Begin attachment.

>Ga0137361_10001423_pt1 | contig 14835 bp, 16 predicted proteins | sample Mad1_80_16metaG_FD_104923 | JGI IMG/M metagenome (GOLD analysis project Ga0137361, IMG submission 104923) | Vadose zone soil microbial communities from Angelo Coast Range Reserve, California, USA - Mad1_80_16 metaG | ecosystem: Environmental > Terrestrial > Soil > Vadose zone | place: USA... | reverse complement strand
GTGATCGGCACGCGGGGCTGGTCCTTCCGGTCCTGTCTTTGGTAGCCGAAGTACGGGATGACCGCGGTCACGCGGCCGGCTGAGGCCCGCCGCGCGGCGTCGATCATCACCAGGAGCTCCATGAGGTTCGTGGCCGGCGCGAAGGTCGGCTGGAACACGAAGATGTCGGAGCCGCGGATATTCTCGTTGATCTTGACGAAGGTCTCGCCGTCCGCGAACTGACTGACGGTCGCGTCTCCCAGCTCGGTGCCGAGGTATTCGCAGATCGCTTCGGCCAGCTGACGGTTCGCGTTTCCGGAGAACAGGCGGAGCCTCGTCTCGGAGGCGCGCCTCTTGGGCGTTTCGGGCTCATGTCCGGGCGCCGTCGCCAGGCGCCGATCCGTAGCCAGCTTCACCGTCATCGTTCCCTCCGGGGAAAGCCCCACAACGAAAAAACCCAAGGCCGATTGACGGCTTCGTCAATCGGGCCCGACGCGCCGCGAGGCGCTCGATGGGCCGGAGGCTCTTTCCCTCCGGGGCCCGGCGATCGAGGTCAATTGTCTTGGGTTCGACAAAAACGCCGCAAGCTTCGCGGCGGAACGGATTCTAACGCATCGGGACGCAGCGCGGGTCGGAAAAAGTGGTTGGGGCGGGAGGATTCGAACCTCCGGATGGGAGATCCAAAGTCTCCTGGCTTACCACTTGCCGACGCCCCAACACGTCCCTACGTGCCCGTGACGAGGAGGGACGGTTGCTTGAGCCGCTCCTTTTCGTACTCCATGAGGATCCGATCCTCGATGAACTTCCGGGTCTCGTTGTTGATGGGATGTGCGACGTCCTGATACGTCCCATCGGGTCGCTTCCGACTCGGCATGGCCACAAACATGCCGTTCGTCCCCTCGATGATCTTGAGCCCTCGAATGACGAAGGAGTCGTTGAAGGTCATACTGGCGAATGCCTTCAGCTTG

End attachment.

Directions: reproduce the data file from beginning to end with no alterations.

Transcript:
>Ga0137361_10001423_pt1 | contig 14835 bp, 16 predicted proteins | sample Mad1_80_16metaG_FD_104923 | JGI IMG/M metagenome (GOLD analysis project Ga0137361, IMG submission 104923) | Vadose zone soil microbial communities from Angelo Coast Range Reserve, California, USA - Mad1_80_16 metaG | ecosystem: Environmental > Terrestrial > Soil > Vadose zone | place: USA... | reverse complement strand
GTGATCGGCACGCGGGGCTGGTCCTTCCGGTCCTGTCTTTGGTAGCCGAAGTACGGGATGACCGCGGTCACGCGGCCGGCTGAGGCCCGCCGCGCGGCGTCGATCATCACCAGGAGCTCCATGAGGTTCGTGGCCGGCGCGAAGGTCGGCTGGAACACGAAGATGTCGGAGCCGCGGATATTCTCGTTGATCTTGACGAAGGTCTCGCCGTCCGCGAACTGACTGACGGTCGCGTCTCCCAGCTCGGTGCCGAGGTATTCGCAGATCGCTTCGGCCAGCTGACGGTTCGCGTTTCCGGAGAACAGGCGGAGCCTCGTCTCGGAGGCGCGCCTCTTGGGCGTTTCGGGCTCATGTCCGGGCGCCGTCGCCAGGCGCCGATCCGTAGCCAGCTTCACCGTCATCGTTCCCTCCGGGGAAAGCCCCACAACGAAAAAACCCAAGGCCGATTGACGGCTTCGTCAATCGGGCCCGACGCGCCGCGAGGCGCTCGATGGGCCGGAGGCTCTTTCCCTCCGGGGCCCGGCGATCGAGGTCAATTGTCTTGGGTTCGACAAAAACGCCGCAAGCTTCGCGGCGGAACGGATTCTAACGCATCGGGACGCAGCGCGGGTCGGAAAAAGTGGTTGGGGCGGGAGGATTCGAACCTCCGGATGGGAGATCCAAAGTCTCCTGGCTTACCACTTGCCGACGCCCCAACACGTCCCTACGTGCCCGTGACGAGGAGGGACGGTTGCTTGAGCCGCTCCTTTTCGTACTCCATGAGGATCCGATCCTCGATGAACTTCCGGGTCTCGTTGTTGATGGGATGTGCGACGTCCTGATACGTCCCATCGGGTCGCTTCCGACTCGGCATGGCCACAAACATGCCGTTCGTCCCCTCGATGATCTTGAGCCCTCGAATGACGAAGGAGTCGTTGAAGGTCATACTGGCGAATGCCTTCAGCTTG